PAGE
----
Tesla used this strategy to build the Roadster, installing its powertrain into a modified Lotus Elise chassis. Elon Musk later called this “an incredibly dumb idea.” In a 2012 interview, he mused that “it was like you wanted to build a house, couldn’t find the right house, so you try to fix an existing house and end up changing everything except for one wall in the basement. It would have cost way less to just level the house and start from scratch.”
Above: More than a decade ago, a look back at the early days of Tesla's original Roadster in production (Source: Tesla)
Tesla’s definitive conversion to the gospel of vertical integration took place during the dauntingly difficult development of Model X. Sourcing thousands of components from hundreds of suppliers inevitably led to delays, which turned into a debacle. As EVObsession’s James Ayre and others wrote in 2016, depending on suppliers was a major factor in the frustratingly slow Model X production ramp-up. This hassle, and the resulting PR nightmare, “taught Tesla a valuable lesson about global supply chains, supplier validation, and perhaps most importantly, the value of not being afraid of just doing things yourself where it makes sense to do so,” writes CleanTechnica’s Kyle Field. “This thinking has led to a completely new type of vehicle.”
“I think we’re actually going to increase the amount of vertical integration that we have,” said Elon Musk in May 2016. “I think it’s very important for us to have the ability to produce almost any part on the car at will, because it alleviates risk with suppliers...If 2% of suppliers aren’t ready, we can’t make the car. Having the ability internally to adapt and make that 2% of parts internally really massively reduces risks associated with the production ramp.”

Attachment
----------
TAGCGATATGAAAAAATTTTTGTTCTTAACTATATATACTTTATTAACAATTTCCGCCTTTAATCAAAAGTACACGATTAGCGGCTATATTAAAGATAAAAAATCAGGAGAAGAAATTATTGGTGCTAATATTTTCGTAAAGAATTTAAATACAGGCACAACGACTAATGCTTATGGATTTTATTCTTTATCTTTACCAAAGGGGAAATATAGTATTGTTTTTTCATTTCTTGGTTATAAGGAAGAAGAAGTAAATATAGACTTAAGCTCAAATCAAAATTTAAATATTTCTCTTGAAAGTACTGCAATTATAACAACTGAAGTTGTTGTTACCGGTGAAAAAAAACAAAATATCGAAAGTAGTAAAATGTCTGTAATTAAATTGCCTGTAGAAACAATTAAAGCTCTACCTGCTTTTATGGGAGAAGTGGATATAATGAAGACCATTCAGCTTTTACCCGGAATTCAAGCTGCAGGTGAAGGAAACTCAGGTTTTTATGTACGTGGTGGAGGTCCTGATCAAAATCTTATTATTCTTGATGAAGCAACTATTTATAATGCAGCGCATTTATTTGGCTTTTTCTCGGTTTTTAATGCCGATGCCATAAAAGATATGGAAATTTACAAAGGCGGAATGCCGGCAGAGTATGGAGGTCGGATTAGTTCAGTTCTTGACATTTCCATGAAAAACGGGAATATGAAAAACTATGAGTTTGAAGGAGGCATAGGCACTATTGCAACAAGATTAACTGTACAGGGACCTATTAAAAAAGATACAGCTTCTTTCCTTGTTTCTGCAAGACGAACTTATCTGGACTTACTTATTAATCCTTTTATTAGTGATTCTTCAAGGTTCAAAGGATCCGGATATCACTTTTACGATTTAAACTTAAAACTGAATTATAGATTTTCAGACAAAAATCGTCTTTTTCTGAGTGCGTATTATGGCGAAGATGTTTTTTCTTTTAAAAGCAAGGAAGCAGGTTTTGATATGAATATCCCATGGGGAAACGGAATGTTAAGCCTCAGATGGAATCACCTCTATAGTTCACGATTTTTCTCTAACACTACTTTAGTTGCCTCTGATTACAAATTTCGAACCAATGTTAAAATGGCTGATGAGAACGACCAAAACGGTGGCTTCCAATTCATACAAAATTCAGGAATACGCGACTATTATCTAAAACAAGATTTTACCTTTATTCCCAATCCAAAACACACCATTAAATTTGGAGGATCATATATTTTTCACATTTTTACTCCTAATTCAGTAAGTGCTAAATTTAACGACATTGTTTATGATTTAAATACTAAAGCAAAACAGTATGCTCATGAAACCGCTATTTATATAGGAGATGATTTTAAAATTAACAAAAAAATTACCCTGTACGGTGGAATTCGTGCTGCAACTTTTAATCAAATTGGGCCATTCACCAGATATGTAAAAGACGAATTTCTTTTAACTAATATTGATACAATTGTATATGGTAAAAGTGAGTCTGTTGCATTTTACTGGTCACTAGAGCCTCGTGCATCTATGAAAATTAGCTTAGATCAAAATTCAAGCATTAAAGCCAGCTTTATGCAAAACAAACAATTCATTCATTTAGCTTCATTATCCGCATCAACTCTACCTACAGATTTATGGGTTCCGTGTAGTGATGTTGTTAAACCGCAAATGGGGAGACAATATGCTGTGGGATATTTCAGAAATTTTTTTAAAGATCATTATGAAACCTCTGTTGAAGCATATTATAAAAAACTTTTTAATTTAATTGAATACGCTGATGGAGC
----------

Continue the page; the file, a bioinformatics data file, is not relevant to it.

Kyle Field notes that producing seats at Tesla’s spread in California means paying relatively high wages, but the labor costs are offset by lower transportation expenses, as seats are no longer being shipped around the world. (Tesla currently employs a fleet of diesel trucks, but there’s talk of an underground tunnel).
Our economics professors weren’t wrong when they cited the auto industry as an example of “barriers to entry.” Building cars is tough. Arguably, it’s only Tesla's relentless improvement of its vehicles and its manufacturing process that have allowed it to compete with the big boys (and beat them - Model S has been outselling the legacy automakers’ best sedans for some time).
Above: Part 1 of a multi-part series from CleanTechnica behind-the-scenes at Tesla's Fremont factory (Youtube: CleanTechnica)
Tesla is producing ever better vehicles, ever faster. “The number of labor hours needed to complete a vehicle has decreased 33% since early 2016,” a Tesla spokesperson told CleanTechnica. “Of the 250,000 Tesla vehicles ever produced, more than half were built in the past 18 months. Whereas before, it took three shifts with considerable overtime to produce our target annual production of 100,000 Model S and X vehicles, now it can be done with only two shifts and minimal overtime.”